If you’re thinking of becoming a pet parent, it’s important to consider the costs. Dogs and cats are great options, but one may be better for your budget. Before bringing Fido or Fluffy home, know what it could mean for your wallet.
The Cost Of Owning A Cat
If you’re adopting, the first price you’ll pay is the adoption fee. This can cost as little as $410, according to Petfinder, though could be as much as $845. Adoption fees include a lot of the initial medical and care expenses. After the adoption fee, you’ll be responsible for the rest of what your cat needs to live and feel at home.
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According to the ASPCA, the average cost of owning a cat is $1,144 in the first year. Think that sounds pricey? Here’s the breakdown.
Normal Medical Expenses: $160
Health Insurance: $175
Other Medical Expenses: $130
Litter Box: $25
Scratching Post: $15
These expenses are only averages, and prices may depend on your location. Many of these are also one-time expenses, so you’ll only pay them during the first year. After that, you’ll be responsible for the recurring charges, such as food, regular vet visits and litter. These could cost about $779 per year.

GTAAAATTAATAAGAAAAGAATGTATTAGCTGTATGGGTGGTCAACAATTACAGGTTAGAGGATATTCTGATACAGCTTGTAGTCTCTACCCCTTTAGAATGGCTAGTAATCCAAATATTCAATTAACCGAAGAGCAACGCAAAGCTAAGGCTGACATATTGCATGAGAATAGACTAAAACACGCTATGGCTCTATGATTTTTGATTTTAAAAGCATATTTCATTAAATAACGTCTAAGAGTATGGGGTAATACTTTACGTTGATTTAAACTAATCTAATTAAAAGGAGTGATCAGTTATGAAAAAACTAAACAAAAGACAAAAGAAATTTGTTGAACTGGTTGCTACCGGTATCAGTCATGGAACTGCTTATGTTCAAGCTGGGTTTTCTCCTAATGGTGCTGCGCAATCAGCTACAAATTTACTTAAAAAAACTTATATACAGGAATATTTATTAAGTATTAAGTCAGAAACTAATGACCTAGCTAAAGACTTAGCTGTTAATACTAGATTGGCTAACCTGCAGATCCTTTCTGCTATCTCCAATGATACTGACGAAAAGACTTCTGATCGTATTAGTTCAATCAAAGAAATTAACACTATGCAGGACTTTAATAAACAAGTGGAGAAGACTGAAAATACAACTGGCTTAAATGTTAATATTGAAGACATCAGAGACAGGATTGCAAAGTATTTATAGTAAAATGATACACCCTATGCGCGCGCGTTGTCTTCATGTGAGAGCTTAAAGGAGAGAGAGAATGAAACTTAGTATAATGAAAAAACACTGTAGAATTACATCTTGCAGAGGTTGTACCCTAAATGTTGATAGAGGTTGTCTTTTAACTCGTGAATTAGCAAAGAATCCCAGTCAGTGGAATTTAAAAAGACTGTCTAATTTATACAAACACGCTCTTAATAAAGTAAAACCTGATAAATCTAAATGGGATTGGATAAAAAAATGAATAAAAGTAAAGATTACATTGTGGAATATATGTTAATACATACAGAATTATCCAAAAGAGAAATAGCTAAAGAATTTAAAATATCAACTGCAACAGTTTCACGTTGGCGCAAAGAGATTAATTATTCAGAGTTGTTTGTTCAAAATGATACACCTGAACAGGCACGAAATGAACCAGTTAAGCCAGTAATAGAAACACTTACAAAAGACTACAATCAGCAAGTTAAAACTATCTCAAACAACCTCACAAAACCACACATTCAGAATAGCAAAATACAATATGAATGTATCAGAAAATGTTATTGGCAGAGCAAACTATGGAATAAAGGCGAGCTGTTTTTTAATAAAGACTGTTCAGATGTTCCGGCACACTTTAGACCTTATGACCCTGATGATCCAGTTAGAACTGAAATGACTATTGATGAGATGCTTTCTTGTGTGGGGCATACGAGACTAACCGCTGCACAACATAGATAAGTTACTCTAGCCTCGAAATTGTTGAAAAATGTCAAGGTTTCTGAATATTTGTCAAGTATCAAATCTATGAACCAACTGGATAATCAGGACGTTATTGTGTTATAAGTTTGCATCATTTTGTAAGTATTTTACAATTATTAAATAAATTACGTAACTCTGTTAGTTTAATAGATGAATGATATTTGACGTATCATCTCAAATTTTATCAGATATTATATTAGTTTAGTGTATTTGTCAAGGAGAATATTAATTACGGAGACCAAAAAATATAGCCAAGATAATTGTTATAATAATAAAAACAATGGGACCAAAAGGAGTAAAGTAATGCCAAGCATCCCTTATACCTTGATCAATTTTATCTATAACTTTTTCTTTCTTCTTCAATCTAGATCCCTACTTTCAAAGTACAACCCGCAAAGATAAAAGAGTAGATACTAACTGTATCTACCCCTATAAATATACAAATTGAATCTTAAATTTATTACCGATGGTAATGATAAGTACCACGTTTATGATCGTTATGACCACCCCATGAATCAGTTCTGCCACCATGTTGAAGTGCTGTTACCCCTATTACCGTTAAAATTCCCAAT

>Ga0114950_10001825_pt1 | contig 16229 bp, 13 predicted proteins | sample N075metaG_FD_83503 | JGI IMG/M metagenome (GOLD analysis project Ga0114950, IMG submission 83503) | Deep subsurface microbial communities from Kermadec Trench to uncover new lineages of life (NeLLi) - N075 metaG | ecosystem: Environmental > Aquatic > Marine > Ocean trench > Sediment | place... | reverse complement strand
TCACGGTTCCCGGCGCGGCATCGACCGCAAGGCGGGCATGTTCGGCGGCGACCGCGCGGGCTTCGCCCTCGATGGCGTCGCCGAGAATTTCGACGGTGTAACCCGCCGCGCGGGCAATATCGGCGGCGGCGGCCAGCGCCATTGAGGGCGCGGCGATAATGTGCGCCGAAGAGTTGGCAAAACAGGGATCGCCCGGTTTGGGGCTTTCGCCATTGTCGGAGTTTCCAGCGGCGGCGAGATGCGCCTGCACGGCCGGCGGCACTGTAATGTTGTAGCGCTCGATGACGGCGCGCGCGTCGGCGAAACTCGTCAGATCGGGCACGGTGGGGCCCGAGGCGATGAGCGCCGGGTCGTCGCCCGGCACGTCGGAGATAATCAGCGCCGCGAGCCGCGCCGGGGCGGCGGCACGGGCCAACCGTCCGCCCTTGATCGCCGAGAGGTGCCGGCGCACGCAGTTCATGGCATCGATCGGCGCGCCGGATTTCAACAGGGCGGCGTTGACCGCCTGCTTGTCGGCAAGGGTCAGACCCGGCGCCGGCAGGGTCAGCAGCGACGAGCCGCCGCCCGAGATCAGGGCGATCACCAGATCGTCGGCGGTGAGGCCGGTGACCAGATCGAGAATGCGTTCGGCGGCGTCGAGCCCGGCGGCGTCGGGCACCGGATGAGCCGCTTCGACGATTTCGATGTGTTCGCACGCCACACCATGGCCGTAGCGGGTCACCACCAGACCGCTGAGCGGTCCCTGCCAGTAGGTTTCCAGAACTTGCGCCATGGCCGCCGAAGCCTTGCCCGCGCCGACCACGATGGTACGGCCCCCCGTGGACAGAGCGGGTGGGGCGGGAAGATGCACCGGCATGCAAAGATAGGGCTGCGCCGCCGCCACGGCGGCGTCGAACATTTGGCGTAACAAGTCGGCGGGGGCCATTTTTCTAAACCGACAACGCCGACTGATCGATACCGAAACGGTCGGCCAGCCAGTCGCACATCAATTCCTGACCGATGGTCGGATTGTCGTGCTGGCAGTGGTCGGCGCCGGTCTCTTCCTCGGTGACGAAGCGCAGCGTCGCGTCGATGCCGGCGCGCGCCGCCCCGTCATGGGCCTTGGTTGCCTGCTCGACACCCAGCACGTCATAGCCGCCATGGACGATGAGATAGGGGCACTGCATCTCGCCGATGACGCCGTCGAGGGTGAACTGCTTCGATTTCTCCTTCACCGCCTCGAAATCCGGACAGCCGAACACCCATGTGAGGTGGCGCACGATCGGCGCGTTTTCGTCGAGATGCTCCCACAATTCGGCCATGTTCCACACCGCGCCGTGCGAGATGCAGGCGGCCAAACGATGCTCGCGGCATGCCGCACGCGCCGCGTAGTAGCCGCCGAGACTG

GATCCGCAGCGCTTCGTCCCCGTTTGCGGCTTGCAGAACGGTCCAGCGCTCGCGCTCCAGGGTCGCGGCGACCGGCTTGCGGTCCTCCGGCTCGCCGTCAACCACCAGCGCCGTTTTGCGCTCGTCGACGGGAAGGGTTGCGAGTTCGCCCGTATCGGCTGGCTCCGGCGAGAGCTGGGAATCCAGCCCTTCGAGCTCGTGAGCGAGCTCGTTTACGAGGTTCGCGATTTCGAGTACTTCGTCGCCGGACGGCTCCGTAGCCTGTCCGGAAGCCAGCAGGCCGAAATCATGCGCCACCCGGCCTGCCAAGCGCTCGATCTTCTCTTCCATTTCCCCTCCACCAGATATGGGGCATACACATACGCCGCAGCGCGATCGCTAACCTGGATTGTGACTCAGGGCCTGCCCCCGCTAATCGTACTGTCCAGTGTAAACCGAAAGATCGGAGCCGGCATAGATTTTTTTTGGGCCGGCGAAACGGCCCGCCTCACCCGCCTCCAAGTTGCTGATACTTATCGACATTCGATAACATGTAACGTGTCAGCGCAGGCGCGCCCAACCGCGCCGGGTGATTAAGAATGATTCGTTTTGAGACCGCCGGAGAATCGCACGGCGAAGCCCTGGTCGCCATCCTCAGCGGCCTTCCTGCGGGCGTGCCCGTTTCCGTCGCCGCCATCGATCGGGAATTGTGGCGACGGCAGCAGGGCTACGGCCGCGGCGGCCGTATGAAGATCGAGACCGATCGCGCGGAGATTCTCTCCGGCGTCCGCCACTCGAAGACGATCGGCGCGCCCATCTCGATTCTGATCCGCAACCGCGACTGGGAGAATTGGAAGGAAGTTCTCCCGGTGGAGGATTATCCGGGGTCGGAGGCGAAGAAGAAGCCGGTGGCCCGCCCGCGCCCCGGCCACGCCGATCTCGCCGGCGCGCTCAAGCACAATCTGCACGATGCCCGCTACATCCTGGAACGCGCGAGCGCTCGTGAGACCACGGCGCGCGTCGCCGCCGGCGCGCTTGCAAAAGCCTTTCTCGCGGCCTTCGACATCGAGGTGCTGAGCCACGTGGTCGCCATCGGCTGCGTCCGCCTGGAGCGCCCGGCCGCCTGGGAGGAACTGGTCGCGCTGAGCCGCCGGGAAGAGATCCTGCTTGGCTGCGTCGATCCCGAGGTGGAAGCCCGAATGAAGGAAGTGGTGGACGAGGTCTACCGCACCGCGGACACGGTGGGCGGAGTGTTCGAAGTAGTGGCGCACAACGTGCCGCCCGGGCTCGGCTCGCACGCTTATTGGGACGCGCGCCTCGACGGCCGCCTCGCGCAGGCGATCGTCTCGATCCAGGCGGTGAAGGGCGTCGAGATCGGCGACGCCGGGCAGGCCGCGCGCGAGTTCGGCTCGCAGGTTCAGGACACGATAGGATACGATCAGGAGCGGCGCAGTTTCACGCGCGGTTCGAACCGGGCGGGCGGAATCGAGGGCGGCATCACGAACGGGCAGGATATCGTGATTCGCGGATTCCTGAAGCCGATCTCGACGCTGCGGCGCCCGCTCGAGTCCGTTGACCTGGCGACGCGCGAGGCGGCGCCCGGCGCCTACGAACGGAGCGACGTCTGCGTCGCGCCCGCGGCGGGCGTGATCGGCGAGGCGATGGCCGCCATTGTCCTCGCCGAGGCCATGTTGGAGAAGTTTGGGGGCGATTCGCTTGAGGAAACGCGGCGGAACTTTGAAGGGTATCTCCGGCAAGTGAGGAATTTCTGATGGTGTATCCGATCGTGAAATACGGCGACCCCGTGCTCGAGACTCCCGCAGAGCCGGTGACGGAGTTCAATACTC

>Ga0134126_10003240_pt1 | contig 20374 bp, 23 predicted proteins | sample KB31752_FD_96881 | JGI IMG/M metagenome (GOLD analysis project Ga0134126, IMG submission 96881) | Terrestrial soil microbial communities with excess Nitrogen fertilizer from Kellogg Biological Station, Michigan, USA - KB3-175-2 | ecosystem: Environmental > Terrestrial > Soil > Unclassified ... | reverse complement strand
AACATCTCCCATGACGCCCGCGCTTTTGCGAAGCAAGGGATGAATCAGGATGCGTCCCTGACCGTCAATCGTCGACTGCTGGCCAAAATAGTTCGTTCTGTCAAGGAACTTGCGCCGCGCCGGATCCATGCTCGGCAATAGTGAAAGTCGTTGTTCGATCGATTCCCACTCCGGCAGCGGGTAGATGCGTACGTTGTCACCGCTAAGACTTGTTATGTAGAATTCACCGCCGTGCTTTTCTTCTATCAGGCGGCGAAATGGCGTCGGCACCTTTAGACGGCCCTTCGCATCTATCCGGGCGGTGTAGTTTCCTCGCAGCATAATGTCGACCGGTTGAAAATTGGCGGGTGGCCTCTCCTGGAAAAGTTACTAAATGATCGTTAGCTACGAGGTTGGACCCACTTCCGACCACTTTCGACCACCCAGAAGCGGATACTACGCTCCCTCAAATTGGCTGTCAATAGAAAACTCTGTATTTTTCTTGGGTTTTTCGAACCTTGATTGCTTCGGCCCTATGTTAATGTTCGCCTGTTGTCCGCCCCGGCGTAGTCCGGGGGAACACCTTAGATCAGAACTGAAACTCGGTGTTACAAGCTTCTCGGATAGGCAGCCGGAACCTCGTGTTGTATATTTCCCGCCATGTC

According to Purina, the average life expectancy for a cat is 12 to 15 years, depending on the breed and if your cat is an outdoor or indoor cat. Owning a cat could end up costing you from $9,348 to $11,685, or an average of $10,517.
The Price Of Owning A Pup
On the other hand, owning a dog is also quite pricey. However, dogs don’t often live as long as cats. In fact, the median lifespan for dogs across 165 breeds is 11 years and three months, according to a study published in the Journal of Small Animal Practice.
The average total price of owning a dog is about $10,994, if the dog lives 11 years and three months. That’s just $477 more than owning a cat, or about $4 per month over the course of your dog’s life.
Ultimately, owning a dog costs just a little more than owning a cat. Whichever furry friend you choose to bring home will cost you a pretty penny. But those dollars mean nothing in comparison to the companionship you’ll get for years to come. Just consider the cost and stick to your budget so you can make getting a pet a stress-free experience.
This article originally appeared on Swirled.